Gas Chromatography Investigates the Presence of Sugars in Meteorites
With the help of gas chromatography, for the first time ever, researchers at Tohoku University in Japan have discovered the presence of sugar molecules in meteorites.
The new discovery gives us more insight on the hypothesis that chemical reactions in space rocks – asteroids – might have had a biological role to play in the formation of early, primitive life on planet earth.
The study indicates that these sugar molecules are crucial for biological processes and that their presence on Earth might have initiated the development of the earliest biological compounds and processes.
Using gas chromatography – mass spectrometry, the research team analyzed two different meteorites with a high carbon content. The study found that ribose – an essential component of ribonucleic acid (RNA) – was present in the two meteorites, along with other biologically important compounds, including amino acids and nucleobases. The team also noted the sugars found came from outer space, potentially arriving on Earth by space rocks.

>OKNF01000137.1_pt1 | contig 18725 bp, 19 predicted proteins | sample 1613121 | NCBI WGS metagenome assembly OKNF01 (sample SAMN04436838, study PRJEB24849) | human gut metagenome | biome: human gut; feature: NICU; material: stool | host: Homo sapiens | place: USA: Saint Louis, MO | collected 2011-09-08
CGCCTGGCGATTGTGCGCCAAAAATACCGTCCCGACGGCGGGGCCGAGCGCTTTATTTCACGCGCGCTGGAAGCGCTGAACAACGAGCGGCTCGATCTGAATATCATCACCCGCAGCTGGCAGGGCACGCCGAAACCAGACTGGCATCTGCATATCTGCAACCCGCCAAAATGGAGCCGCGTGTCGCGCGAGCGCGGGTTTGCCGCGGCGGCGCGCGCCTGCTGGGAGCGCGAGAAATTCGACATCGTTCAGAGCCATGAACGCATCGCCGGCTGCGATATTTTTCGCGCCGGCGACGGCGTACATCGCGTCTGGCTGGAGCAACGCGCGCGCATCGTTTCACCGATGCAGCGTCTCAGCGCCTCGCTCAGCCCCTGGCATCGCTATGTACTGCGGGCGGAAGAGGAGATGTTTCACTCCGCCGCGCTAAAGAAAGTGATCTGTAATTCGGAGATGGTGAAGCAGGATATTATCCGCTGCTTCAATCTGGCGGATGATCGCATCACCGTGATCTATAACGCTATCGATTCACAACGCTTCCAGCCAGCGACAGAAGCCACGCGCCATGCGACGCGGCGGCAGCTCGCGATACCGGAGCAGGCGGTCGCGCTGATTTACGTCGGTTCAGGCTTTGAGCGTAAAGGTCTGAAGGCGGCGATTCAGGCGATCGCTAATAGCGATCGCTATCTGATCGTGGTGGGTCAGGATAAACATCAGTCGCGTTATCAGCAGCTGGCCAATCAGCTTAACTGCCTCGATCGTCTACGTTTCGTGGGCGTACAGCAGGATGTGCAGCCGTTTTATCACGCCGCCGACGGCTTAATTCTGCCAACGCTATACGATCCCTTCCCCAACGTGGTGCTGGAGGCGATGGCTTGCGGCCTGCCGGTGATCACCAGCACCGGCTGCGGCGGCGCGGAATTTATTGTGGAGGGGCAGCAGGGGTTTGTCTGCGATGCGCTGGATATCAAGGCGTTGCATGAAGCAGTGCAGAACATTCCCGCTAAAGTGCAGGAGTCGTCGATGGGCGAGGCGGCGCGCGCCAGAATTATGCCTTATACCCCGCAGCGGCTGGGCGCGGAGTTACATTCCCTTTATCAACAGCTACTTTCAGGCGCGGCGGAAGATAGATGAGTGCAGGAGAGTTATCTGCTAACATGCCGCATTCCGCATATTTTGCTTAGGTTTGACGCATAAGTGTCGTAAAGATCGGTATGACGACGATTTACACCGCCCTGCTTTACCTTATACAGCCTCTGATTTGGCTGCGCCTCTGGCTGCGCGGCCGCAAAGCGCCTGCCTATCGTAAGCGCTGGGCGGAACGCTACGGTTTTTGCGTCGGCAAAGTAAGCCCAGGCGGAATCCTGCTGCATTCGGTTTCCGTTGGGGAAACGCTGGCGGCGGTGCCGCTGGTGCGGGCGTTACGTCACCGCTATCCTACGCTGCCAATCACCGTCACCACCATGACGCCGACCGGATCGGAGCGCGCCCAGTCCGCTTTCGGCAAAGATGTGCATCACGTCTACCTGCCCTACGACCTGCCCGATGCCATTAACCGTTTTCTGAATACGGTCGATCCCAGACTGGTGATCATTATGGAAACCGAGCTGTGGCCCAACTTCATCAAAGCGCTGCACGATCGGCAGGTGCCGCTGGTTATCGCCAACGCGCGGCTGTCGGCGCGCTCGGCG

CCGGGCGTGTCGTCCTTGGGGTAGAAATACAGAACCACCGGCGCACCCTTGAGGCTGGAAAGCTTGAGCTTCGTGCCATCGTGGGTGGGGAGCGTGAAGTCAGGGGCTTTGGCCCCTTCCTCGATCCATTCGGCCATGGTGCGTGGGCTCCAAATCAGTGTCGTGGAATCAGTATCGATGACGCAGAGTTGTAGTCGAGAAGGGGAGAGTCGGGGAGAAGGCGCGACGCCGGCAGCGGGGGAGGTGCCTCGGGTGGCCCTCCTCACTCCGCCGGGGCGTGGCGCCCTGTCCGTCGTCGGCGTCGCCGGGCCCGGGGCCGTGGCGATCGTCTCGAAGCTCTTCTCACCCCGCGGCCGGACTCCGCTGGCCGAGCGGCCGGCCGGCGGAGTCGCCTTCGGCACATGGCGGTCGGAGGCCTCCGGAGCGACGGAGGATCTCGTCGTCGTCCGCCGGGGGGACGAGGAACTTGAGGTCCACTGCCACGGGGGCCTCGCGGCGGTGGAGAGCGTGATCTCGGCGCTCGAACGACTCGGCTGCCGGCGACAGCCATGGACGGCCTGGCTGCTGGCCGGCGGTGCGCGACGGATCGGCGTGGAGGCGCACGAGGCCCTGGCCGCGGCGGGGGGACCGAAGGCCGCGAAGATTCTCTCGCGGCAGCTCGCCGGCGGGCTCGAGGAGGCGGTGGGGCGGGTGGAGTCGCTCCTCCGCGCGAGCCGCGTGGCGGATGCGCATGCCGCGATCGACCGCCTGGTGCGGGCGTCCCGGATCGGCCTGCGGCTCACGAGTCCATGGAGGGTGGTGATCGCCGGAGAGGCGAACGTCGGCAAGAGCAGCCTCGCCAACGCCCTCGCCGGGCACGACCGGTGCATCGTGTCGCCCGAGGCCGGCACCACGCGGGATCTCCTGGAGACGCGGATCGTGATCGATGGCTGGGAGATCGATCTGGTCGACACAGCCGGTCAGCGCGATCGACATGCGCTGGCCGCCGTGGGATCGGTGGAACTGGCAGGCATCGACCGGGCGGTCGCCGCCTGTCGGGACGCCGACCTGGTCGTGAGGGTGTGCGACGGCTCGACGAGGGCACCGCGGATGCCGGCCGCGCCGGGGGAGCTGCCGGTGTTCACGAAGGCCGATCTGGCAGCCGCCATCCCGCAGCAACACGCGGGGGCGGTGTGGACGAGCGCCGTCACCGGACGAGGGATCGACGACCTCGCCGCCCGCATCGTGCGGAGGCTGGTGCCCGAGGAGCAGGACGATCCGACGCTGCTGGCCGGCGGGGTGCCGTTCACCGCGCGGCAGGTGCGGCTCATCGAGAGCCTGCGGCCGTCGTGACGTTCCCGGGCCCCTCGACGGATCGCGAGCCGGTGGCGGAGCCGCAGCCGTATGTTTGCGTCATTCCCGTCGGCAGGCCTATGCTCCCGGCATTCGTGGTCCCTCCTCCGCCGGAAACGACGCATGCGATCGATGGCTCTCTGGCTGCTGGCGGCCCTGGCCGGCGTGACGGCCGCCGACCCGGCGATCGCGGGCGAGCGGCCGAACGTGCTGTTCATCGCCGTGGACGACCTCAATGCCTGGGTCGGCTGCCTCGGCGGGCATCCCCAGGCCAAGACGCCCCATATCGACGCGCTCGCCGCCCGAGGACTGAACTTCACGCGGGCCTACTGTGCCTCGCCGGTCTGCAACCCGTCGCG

In an article published by NASA, the researchers said, “Ribose is an essential sugar for present life as a building block of RNA, which could have both stored information and catalyzed reactions in primitive life on Earth.”
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